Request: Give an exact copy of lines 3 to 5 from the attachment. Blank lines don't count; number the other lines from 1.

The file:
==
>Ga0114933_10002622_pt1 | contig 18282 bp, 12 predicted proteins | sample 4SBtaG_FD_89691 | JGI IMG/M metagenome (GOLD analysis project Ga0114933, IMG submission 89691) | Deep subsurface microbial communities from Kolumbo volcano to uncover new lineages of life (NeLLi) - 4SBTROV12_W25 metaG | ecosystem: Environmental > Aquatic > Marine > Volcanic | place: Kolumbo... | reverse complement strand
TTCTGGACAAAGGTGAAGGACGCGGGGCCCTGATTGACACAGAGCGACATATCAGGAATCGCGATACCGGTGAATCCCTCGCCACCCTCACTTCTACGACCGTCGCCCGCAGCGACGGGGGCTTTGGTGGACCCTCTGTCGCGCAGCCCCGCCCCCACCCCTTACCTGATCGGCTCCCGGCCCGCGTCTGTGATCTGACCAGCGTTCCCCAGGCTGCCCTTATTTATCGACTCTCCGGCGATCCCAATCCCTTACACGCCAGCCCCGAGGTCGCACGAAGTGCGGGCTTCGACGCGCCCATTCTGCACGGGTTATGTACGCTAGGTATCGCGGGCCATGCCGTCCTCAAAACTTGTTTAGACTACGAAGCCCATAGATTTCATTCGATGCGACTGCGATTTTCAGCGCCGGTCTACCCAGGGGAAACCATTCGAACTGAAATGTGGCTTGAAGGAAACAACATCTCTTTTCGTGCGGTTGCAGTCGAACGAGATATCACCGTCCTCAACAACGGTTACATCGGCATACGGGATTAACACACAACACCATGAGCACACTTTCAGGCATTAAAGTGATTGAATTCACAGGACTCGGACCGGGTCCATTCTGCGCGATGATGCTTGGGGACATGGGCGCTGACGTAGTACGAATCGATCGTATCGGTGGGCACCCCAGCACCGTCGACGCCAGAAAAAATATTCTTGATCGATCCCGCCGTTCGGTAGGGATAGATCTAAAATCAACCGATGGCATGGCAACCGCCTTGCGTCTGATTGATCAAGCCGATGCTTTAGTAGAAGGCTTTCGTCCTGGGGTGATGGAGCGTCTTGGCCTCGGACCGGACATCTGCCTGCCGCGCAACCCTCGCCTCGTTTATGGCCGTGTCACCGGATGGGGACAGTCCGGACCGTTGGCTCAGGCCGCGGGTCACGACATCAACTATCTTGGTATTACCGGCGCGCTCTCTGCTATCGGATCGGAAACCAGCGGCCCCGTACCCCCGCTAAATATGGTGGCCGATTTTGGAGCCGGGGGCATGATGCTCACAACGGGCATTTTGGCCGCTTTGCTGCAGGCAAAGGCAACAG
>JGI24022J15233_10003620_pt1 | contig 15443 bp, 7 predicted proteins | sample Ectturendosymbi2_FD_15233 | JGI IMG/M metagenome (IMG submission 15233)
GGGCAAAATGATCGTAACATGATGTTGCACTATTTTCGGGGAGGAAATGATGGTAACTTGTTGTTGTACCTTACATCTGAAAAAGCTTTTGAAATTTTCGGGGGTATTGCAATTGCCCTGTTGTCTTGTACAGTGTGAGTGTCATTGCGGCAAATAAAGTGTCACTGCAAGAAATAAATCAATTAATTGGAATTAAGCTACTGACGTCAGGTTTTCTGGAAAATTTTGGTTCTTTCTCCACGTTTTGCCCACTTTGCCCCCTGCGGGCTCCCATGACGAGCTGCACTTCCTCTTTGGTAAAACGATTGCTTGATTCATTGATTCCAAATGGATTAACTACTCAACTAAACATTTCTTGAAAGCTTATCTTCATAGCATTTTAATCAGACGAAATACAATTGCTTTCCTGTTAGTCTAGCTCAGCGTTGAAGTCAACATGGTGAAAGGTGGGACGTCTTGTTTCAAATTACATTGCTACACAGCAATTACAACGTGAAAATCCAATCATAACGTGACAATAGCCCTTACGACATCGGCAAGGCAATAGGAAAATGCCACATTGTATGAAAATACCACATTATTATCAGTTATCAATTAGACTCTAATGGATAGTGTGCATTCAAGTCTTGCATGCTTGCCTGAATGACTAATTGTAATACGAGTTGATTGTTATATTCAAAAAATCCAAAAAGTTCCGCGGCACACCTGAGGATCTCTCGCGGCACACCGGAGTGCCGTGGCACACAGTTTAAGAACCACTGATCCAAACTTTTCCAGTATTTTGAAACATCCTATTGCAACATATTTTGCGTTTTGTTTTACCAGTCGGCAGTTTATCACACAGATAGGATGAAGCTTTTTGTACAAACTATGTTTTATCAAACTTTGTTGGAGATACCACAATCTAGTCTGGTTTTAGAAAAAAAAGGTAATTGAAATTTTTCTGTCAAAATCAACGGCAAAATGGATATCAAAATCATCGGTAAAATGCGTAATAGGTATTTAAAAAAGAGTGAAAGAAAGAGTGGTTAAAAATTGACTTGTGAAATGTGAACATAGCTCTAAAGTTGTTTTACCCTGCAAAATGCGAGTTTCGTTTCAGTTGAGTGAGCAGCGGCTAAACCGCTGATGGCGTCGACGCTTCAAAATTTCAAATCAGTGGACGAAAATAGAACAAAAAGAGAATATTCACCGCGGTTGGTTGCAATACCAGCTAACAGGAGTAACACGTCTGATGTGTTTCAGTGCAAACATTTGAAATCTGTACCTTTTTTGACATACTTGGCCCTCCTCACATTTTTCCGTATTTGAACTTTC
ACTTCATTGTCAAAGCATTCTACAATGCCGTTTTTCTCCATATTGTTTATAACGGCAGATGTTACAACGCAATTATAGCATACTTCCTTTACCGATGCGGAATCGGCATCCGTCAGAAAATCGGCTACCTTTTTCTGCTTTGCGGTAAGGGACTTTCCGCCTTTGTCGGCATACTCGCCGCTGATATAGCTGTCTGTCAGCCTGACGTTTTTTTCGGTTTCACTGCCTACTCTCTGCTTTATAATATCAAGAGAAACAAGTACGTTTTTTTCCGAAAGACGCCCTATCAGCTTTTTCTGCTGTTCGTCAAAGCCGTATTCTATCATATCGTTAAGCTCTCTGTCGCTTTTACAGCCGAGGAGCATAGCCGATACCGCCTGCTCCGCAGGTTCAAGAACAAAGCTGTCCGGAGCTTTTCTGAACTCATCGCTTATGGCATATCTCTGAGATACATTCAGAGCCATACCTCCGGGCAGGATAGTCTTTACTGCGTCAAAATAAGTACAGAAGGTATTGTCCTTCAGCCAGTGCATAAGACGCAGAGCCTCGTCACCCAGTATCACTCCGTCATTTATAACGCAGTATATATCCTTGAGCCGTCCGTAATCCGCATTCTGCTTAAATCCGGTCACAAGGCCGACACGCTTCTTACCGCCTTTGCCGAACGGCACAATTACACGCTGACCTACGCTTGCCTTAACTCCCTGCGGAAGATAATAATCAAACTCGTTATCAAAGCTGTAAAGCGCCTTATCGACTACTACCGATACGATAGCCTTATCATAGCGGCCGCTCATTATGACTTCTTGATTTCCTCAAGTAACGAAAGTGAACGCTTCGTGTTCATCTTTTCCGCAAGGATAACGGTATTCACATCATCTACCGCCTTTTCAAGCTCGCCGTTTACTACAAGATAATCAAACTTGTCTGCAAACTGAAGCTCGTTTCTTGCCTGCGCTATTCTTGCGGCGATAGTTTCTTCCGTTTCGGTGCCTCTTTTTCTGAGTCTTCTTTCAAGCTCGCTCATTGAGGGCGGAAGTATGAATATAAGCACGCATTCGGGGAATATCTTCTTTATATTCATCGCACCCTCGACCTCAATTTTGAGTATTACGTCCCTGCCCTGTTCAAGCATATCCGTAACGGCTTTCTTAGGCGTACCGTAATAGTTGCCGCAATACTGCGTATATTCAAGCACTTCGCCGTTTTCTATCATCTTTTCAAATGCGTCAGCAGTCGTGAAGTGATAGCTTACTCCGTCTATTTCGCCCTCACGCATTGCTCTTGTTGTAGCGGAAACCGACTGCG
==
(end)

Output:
>JGI24022J15233_10003620_pt1 | contig 15443 bp, 7 predicted proteins | sample Ectturendosymbi2_FD_15233 | JGI IMG/M metagenome (IMG submission 15233)
GGGCAAAATGATCGTAACATGATGTTGCACTATTTTCGGGGAGGAAATGATGGTAACTTGTTGTTGTACCTTACATCTGAAAAAGCTTTTGAAATTTTCGGGGGTATTGCAATTGCCCTGTTGTCTTGTACAGTGTGAGTGTCATTGCGGCAAATAAAGTGTCACTGCAAGAAATAAATCAATTAATTGGAATTAAGCTACTGACGTCAGGTTTTCTGGAAAATTTTGGTTCTTTCTCCACGTTTTGCCCACTTTGCCCCCTGCGGGCTCCCATGACGAGCTGCACTTCCTCTTTGGTAAAACGATTGCTTGATTCATTGATTCCAAATGGATTAACTACTCAACTAAACATTTCTTGAAAGCTTATCTTCATAGCATTTTAATCAGACGAAATACAATTGCTTTCCTGTTAGTCTAGCTCAGCGTTGAAGTCAACATGGTGAAAGGTGGGACGTCTTGTTTCAAATTACATTGCTACACAGCAATTACAACGTGAAAATCCAATCATAACGTGACAATAGCCCTTACGACATCGGCAAGGCAATAGGAAAATGCCACATTGTATGAAAATACCACATTATTATCAGTTATCAATTAGACTCTAATGGATAGTGTGCATTCAAGTCTTGCATGCTTGCCTGAATGACTAATTGTAATACGAGTTGATTGTTATATTCAAAAAATCCAAAAAGTTCCGCGGCACACCTGAGGATCTCTCGCGGCACACCGGAGTGCCGTGGCACACAGTTTAAGAACCACTGATCCAAACTTTTCCAGTATTTTGAAACATCCTATTGCAACATATTTTGCGTTTTGTTTTACCAGTCGGCAGTTTATCACACAGATAGGATGAAGCTTTTTGTACAAACTATGTTTTATCAAACTTTGTTGGAGATACCACAATCTAGTCTGGTTTTAGAAAAAAAAGGTAATTGAAATTTTTCTGTCAAAATCAACGGCAAAATGGATATCAAAATCATCGGTAAAATGCGTAATAGGTATTTAAAAAAGAGTGAAAGAAAGAGTGGTTAAAAATTGACTTGTGAAATGTGAACATAGCTCTAAAGTTGTTTTACCCTGCAAAATGCGAGTTTCGTTTCAGTTGAGTGAGCAGCGGCTAAACCGCTGATGGCGTCGACGCTTCAAAATTTCAAATCAGTGGACGAAAATAGAACAAAAAGAGAATATTCACCGCGGTTGGTTGCAATACCAGCTAACAGGAGTAACACGTCTGATGTGTTTCAGTGCAAACATTTGAAATCTGTACCTTTTTTGACATACTTGGCCCTCCTCACATTTTTCCGTATTTGAACTTTC
ACTTCATTGTCAAAGCATTCTACAATGCCGTTTTTCTCCATATTGTTTATAACGGCAGATGTTACAACGCAATTATAGCATACTTCCTTTACCGATGCGGAATCGGCATCCGTCAGAAAATCGGCTACCTTTTTCTGCTTTGCGGTAAGGGACTTTCCGCCTTTGTCGGCATACTCGCCGCTGATATAGCTGTCTGTCAGCCTGACGTTTTTTTCGGTTTCACTGCCTACTCTCTGCTTTATAATATCAAGAGAAACAAGTACGTTTTTTTCCGAAAGACGCCCTATCAGCTTTTTCTGCTGTTCGTCAAAGCCGTATTCTATCATATCGTTAAGCTCTCTGTCGCTTTTACAGCCGAGGAGCATAGCCGATACCGCCTGCTCCGCAGGTTCAAGAACAAAGCTGTCCGGAGCTTTTCTGAACTCATCGCTTATGGCATATCTCTGAGATACATTCAGAGCCATACCTCCGGGCAGGATAGTCTTTACTGCGTCAAAATAAGTACAGAAGGTATTGTCCTTCAGCCAGTGCATAAGACGCAGAGCCTCGTCACCCAGTATCACTCCGTCATTTATAACGCAGTATATATCCTTGAGCCGTCCGTAATCCGCATTCTGCTTAAATCCGGTCACAAGGCCGACACGCTTCTTACCGCCTTTGCCGAACGGCACAATTACACGCTGACCTACGCTTGCCTTAACTCCCTGCGGAAGATAATAATCAAACTCGTTATCAAAGCTGTAAAGCGCCTTATCGACTACTACCGATACGATAGCCTTATCATAGCGGCCGCTCATTATGACTTCTTGATTTCCTCAAGTAACGAAAGTGAACGCTTCGTGTTCATCTTTTCCGCAAGGATAACGGTATTCACATCATCTACCGCCTTTTCAAGCTCGCCGTTTACTACAAGATAATCAAACTTGTCTGCAAACTGAAGCTCGTTTCTTGCCTGCGCTATTCTTGCGGCGATAGTTTCTTCCGTTTCGGTGCCTCTTTTTCTGAGTCTTCTTTCAAGCTCGCTCATTGAGGGCGGAAGTATGAATATAAGCACGCATTCGGGGAATATCTTCTTTATATTCATCGCACCCTCGACCTCAATTTTGAGTATTACGTCCCTGCCCTGTTCAAGCATATCCGTAACGGCTTTCTTAGGCGTACCGTAATAGTTGCCGCAATACTGCGTATATTCAAGCACTTCGCCGTTTTCTATCATCTTTTCAAATGCGTCAGCAGTCGTGAAGTGATAGCTTACTCCGTCTATTTCGCCCTCACGCATTGCTCTTGTTGTAGCGGAAACCGACTGCG